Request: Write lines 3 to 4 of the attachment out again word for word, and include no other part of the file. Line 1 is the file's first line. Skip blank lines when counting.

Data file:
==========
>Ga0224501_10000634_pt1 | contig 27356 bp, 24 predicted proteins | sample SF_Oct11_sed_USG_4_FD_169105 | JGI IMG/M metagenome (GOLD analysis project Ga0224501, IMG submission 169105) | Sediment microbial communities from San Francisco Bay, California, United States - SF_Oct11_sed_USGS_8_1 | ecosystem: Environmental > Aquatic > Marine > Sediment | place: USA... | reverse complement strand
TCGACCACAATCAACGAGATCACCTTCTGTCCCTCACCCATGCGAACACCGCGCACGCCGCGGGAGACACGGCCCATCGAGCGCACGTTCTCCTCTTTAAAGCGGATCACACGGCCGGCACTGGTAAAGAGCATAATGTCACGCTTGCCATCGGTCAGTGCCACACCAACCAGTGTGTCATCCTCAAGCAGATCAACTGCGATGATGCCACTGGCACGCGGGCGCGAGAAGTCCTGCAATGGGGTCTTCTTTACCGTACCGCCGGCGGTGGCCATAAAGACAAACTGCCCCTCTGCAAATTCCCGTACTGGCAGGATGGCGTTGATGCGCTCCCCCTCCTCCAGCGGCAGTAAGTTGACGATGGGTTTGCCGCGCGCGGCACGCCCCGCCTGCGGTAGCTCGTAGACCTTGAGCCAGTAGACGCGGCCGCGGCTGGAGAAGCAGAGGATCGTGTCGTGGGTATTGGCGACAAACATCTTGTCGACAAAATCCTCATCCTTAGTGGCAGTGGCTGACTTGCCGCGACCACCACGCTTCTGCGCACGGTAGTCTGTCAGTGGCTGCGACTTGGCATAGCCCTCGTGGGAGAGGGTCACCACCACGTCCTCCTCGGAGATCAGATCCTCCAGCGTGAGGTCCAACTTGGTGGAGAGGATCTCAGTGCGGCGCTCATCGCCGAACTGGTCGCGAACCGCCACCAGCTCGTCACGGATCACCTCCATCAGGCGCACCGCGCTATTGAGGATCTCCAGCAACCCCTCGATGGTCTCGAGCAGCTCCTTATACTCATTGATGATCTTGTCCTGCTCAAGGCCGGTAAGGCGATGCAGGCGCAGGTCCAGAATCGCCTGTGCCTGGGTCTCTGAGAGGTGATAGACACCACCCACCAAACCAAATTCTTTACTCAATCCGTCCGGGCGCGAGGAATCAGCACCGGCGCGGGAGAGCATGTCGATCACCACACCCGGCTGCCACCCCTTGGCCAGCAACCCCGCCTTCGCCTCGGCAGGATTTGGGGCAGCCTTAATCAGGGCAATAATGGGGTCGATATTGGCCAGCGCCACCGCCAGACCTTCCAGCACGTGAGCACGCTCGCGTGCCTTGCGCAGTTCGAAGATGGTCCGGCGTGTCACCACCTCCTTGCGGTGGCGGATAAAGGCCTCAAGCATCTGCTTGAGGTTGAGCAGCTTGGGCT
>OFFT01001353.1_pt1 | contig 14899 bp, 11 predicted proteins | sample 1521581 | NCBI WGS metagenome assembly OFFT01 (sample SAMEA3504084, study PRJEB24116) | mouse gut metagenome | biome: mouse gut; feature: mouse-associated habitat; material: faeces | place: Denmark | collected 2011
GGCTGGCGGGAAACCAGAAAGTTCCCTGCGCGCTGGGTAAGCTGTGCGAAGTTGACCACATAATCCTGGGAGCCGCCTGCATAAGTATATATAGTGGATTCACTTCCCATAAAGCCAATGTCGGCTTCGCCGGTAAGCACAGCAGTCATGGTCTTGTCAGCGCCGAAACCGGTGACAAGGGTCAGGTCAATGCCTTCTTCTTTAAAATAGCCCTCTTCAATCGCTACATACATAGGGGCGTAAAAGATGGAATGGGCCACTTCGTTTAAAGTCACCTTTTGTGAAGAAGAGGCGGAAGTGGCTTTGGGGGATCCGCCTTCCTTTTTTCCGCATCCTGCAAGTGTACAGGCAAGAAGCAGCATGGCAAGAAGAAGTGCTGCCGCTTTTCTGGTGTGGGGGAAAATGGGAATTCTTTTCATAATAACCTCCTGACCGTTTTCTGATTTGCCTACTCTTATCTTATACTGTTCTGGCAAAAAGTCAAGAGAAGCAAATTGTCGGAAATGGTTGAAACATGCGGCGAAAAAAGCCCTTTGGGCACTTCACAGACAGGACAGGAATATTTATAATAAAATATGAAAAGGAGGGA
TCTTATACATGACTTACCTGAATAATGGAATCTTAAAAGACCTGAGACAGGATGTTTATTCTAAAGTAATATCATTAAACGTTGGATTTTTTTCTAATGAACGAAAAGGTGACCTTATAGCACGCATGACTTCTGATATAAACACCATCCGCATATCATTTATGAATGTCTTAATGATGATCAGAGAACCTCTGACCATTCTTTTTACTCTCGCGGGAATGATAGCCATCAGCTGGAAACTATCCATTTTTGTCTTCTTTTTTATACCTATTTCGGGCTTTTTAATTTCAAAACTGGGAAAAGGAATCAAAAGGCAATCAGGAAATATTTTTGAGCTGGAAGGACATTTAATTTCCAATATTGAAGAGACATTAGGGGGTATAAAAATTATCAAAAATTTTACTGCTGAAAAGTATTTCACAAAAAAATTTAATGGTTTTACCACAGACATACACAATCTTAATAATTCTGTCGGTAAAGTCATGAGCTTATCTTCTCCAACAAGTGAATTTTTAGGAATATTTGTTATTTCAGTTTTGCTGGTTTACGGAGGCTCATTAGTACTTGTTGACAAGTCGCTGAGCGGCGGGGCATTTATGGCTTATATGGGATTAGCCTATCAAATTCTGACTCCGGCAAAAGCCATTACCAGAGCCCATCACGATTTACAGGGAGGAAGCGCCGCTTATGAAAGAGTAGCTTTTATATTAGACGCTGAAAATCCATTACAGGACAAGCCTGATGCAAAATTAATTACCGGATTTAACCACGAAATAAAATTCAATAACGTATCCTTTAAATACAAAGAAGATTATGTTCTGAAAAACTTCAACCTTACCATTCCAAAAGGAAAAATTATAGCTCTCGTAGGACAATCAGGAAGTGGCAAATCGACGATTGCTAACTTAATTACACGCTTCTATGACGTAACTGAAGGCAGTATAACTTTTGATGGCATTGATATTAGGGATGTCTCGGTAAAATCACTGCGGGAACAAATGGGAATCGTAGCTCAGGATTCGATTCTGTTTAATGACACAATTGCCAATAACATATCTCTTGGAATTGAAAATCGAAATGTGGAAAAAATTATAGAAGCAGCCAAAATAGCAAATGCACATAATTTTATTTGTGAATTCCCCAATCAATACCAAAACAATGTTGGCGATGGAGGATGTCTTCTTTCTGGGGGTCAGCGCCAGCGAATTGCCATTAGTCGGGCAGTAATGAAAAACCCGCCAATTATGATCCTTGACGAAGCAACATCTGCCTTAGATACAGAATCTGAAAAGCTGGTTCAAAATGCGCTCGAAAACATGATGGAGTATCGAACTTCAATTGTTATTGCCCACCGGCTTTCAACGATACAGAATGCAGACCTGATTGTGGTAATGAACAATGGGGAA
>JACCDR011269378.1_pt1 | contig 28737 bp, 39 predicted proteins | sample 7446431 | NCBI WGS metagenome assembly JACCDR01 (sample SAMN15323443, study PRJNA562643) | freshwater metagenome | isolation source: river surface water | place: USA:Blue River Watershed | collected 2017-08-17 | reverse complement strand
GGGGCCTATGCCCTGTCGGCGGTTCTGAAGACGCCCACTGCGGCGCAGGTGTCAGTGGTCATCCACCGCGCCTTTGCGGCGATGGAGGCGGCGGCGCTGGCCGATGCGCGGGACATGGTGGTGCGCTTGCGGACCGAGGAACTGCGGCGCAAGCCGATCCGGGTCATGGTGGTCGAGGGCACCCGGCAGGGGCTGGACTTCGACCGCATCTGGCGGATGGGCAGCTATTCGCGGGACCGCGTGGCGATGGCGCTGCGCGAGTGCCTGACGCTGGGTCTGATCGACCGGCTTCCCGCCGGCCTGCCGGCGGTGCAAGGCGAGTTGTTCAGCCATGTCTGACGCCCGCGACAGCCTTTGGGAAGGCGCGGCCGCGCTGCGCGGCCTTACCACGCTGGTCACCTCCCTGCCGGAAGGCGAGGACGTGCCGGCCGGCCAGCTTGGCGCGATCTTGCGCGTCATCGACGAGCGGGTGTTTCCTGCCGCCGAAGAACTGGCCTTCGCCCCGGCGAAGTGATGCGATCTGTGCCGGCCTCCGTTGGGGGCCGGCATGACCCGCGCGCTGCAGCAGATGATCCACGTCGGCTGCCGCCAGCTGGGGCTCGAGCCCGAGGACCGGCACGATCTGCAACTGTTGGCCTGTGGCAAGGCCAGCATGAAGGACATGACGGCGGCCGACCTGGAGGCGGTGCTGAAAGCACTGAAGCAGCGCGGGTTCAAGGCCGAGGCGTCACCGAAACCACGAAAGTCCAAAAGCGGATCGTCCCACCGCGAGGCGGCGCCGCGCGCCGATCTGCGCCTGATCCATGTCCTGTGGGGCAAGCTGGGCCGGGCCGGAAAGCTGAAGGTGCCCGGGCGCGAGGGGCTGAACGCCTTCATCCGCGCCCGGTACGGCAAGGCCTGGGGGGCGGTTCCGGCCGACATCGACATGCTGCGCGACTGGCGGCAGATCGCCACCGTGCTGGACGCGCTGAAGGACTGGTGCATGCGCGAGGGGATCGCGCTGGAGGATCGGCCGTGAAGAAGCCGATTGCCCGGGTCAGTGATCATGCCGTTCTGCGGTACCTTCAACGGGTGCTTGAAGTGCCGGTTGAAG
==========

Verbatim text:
>OFFT01001353.1_pt1 | contig 14899 bp, 11 predicted proteins | sample 1521581 | NCBI WGS metagenome assembly OFFT01 (sample SAMEA3504084, study PRJEB24116) | mouse gut metagenome | biome: mouse gut; feature: mouse-associated habitat; material: faeces | place: Denmark | collected 2011
GGCTGGCGGGAAACCAGAAAGTTCCCTGCGCGCTGGGTAAGCTGTGCGAAGTTGACCACATAATCCTGGGAGCCGCCTGCATAAGTATATATAGTGGATTCACTTCCCATAAAGCCAATGTCGGCTTCGCCGGTAAGCACAGCAGTCATGGTCTTGTCAGCGCCGAAACCGGTGACAAGGGTCAGGTCAATGCCTTCTTCTTTAAAATAGCCCTCTTCAATCGCTACATACATAGGGGCGTAAAAGATGGAATGGGCCACTTCGTTTAAAGTCACCTTTTGTGAAGAAGAGGCGGAAGTGGCTTTGGGGGATCCGCCTTCCTTTTTTCCGCATCCTGCAAGTGTACAGGCAAGAAGCAGCATGGCAAGAAGAAGTGCTGCCGCTTTTCTGGTGTGGGGGAAAATGGGAATTCTTTTCATAATAACCTCCTGACCGTTTTCTGATTTGCCTACTCTTATCTTATACTGTTCTGGCAAAAAGTCAAGAGAAGCAAATTGTCGGAAATGGTTGAAACATGCGGCGAAAAAAGCCCTTTGGGCACTTCACAGACAGGACAGGAATATTTATAATAAAATATGAAAAGGAGGGA